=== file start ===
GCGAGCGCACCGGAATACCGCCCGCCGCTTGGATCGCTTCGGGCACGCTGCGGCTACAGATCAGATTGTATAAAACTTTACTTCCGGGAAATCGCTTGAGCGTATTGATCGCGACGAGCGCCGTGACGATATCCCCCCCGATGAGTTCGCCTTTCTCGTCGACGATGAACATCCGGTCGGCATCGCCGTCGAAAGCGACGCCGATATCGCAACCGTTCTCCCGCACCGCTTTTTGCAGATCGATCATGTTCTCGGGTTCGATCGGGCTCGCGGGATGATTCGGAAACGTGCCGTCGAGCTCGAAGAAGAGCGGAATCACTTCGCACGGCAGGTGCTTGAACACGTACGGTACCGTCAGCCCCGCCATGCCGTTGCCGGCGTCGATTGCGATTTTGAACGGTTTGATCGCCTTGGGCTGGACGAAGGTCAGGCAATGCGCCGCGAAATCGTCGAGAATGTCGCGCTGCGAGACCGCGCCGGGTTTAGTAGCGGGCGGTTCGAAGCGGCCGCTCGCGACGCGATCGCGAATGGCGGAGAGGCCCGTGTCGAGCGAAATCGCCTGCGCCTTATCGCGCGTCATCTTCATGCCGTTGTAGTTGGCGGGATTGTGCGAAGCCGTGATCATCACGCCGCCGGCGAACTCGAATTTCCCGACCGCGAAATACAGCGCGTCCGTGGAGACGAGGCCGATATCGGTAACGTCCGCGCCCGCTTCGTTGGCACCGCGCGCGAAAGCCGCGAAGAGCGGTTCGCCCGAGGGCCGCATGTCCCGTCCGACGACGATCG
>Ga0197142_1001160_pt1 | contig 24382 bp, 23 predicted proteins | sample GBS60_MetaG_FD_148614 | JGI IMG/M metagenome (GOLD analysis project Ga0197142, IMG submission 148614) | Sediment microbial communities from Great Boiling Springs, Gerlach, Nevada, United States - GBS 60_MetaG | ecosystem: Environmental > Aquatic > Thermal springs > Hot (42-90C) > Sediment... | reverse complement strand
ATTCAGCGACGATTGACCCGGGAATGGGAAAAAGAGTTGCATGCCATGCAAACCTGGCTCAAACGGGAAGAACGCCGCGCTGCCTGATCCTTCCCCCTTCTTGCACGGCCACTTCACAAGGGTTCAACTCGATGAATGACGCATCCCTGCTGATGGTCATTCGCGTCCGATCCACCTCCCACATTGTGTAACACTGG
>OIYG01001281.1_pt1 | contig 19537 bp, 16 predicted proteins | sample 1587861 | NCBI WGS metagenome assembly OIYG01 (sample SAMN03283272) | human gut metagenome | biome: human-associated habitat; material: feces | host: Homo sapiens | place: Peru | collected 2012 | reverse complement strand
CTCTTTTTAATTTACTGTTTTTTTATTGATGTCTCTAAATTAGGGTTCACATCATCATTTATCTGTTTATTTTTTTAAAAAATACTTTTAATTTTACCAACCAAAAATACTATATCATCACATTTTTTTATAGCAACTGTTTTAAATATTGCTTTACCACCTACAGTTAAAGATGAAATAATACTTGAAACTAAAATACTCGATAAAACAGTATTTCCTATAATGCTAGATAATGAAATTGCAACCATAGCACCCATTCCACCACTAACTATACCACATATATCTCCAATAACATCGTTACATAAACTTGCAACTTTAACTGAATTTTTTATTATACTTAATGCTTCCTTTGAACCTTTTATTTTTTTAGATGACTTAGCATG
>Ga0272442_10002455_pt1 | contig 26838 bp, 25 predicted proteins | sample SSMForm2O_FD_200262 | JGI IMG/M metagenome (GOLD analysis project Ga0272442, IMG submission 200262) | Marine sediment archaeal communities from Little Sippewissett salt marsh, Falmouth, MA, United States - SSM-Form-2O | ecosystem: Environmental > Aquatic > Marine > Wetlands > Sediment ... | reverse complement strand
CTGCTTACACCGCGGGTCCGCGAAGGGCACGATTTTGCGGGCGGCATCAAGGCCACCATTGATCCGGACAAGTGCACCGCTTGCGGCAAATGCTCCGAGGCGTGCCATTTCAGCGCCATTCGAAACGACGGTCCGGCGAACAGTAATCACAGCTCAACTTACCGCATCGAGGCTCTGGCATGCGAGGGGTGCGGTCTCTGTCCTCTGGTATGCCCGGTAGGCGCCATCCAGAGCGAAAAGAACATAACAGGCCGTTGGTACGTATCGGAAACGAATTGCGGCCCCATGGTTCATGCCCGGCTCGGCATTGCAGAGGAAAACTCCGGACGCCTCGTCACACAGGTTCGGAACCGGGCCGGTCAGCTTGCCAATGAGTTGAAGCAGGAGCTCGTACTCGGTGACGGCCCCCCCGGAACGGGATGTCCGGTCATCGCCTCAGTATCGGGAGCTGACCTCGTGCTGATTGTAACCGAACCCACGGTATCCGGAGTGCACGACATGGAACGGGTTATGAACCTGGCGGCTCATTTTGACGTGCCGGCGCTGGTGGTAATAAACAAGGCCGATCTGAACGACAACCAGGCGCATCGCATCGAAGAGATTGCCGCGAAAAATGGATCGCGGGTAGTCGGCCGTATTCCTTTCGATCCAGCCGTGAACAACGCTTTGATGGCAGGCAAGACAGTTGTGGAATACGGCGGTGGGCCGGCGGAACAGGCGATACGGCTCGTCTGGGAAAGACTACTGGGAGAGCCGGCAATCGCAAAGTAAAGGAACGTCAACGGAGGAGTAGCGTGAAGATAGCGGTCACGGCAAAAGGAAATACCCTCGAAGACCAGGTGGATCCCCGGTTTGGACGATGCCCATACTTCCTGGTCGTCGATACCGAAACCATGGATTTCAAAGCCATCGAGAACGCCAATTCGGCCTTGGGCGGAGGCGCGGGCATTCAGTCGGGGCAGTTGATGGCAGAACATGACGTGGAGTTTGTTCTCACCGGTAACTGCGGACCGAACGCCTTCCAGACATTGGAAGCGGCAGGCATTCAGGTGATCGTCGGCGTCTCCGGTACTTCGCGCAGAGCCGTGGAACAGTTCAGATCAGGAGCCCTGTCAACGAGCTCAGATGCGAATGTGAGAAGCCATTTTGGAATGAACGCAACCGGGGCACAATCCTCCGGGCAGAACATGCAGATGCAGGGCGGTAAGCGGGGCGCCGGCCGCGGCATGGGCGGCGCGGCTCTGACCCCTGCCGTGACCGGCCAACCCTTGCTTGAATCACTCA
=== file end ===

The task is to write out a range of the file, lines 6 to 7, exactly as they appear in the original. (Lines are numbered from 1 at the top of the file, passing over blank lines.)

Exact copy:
>Ga0272442_10002455_pt1 | contig 26838 bp, 25 predicted proteins | sample SSMForm2O_FD_200262 | JGI IMG/M metagenome (GOLD analysis project Ga0272442, IMG submission 200262) | Marine sediment archaeal communities from Little Sippewissett salt marsh, Falmouth, MA, United States - SSM-Form-2O | ecosystem: Environmental > Aquatic > Marine > Wetlands > Sediment ... | reverse complement strand
CTGCTTACACCGCGGGTCCGCGAAGGGCACGATTTTGCGGGCGGCATCAAGGCCACCATTGATCCGGACAAGTGCACCGCTTGCGGCAAATGCTCCGAGGCGTGCCATTTCAGCGCCATTCGAAACGACGGTCCGGCGAACAGTAATCACAGCTCAACTTACCGCATCGAGGCTCTGGCATGCGAGGGGTGCGGTCTCTGTCCTCTGGTATGCCCGGTAGGCGCCATCCAGAGCGAAAAGAACATAACAGGCCGTTGGTACGTATCGGAAACGAATTGCGGCCCCATGGTTCATGCCCGGCTCGGCATTGCAGAGGAAAACTCCGGACGCCTCGTCACACAGGTTCGGAACCGGGCCGGTCAGCTTGCCAATGAGTTGAAGCAGGAGCTCGTACTCGGTGACGGCCCCCCCGGAACGGGATGTCCGGTCATCGCCTCAGTATCGGGAGCTGACCTCGTGCTGATTGTAACCGAACCCACGGTATCCGGAGTGCACGACATGGAACGGGTTATGAACCTGGCGGCTCATTTTGACGTGCCGGCGCTGGTGGTAATAAACAAGGCCGATCTGAACGACAACCAGGCGCATCGCATCGAAGAGATTGCCGCGAAAAATGGATCGCGGGTAGTCGGCCGTATTCCTTTCGATCCAGCCGTGAACAACGCTTTGATGGCAGGCAAGACAGTTGTGGAATACGGCGGTGGGCCGGCGGAACAGGCGATACGGCTCGTCTGGGAAAGACTACTGGGAGAGCCGGCAATCGCAAAGTAAAGGAACGTCAACGGAGGAGTAGCGTGAAGATAGCGGTCACGGCAAAAGGAAATACCCTCGAAGACCAGGTGGATCCCCGGTTTGGACGATGCCCATACTTCCTGGTCGTCGATACCGAAACCATGGATTTCAAAGCCATCGAGAACGCCAATTCGGCCTTGGGCGGAGGCGCGGGCATTCAGTCGGGGCAGTTGATGGCAGAACATGACGTGGAGTTTGTTCTCACCGGTAACTGCGGACCGAACGCCTTCCAGACATTGGAAGCGGCAGGCATTCAGGTGATCGTCGGCGTCTCCGGTACTTCGCGCAGAGCCGTGGAACAGTTCAGATCAGGAGCCCTGTCAACGAGCTCAGATGCGAATGTGAGAAGCCATTTTGGAATGAACGCAACCGGGGCACAATCCTCCGGGCAGAACATGCAGATGCAGGGCGGTAAGCGGGGCGCCGGCCGCGGCATGGGCGGCGCGGCTCTGACCCCTGCCGTGACCGGCCAACCCTTGCTTGAATCACTCA